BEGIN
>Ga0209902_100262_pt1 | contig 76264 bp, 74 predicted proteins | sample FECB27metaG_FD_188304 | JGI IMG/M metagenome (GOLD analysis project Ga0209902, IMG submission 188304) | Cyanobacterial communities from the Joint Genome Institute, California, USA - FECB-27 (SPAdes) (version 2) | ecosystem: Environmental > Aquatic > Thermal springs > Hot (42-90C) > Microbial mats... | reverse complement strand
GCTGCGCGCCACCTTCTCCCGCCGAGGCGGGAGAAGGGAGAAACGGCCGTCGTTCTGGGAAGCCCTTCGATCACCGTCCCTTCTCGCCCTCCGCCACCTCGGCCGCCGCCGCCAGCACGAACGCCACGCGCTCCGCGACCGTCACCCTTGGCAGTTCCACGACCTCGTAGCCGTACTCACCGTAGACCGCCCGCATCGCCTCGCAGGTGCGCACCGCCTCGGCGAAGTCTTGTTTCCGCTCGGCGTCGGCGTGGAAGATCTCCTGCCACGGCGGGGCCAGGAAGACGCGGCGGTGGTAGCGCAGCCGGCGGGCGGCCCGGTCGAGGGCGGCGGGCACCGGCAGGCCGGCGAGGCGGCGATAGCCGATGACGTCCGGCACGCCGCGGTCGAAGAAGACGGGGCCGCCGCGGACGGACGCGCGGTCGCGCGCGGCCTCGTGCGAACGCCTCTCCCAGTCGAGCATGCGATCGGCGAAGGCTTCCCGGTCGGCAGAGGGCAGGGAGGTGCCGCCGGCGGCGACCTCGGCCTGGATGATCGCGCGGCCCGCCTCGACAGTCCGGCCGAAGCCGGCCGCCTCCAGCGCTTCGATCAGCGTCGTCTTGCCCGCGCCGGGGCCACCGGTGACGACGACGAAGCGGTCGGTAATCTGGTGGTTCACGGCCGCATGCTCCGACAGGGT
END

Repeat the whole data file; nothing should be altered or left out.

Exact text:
>Ga0209902_100262_pt1 | contig 76264 bp, 74 predicted proteins | sample FECB27metaG_FD_188304 | JGI IMG/M metagenome (GOLD analysis project Ga0209902, IMG submission 188304) | Cyanobacterial communities from the Joint Genome Institute, California, USA - FECB-27 (SPAdes) (version 2) | ecosystem: Environmental > Aquatic > Thermal springs > Hot (42-90C) > Microbial mats... | reverse complement strand
GCTGCGCGCCACCTTCTCCCGCCGAGGCGGGAGAAGGGAGAAACGGCCGTCGTTCTGGGAAGCCCTTCGATCACCGTCCCTTCTCGCCCTCCGCCACCTCGGCCGCCGCCGCCAGCACGAACGCCACGCGCTCCGCGACCGTCACCCTTGGCAGTTCCACGACCTCGTAGCCGTACTCACCGTAGACCGCCCGCATCGCCTCGCAGGTGCGCACCGCCTCGGCGAAGTCTTGTTTCCGCTCGGCGTCGGCGTGGAAGATCTCCTGCCACGGCGGGGCCAGGAAGACGCGGCGGTGGTAGCGCAGCCGGCGGGCGGCCCGGTCGAGGGCGGCGGGCACCGGCAGGCCGGCGAGGCGGCGATAGCCGATGACGTCCGGCACGCCGCGGTCGAAGAAGACGGGGCCGCCGCGGACGGACGCGCGGTCGCGCGCGGCCTCGTGCGAACGCCTCTCCCAGTCGAGCATGCGATCGGCGAAGGCTTCCCGGTCGGCAGAGGGCAGGGAGGTGCCGCCGGCGGCGACCTCGGCCTGGATGATCGCGCGGCCCGCCTCGACAGTCCGGCCGAAGCCGGCCGCCTCCAGCGCTTCGATCAGCGTCGTCTTGCCCGCGCCGGGGCCACCGGTGACGACGACGAAGCGGTCGGTAATCTGGTGGTTCACGGCCGCATGCTCCGACAGGGT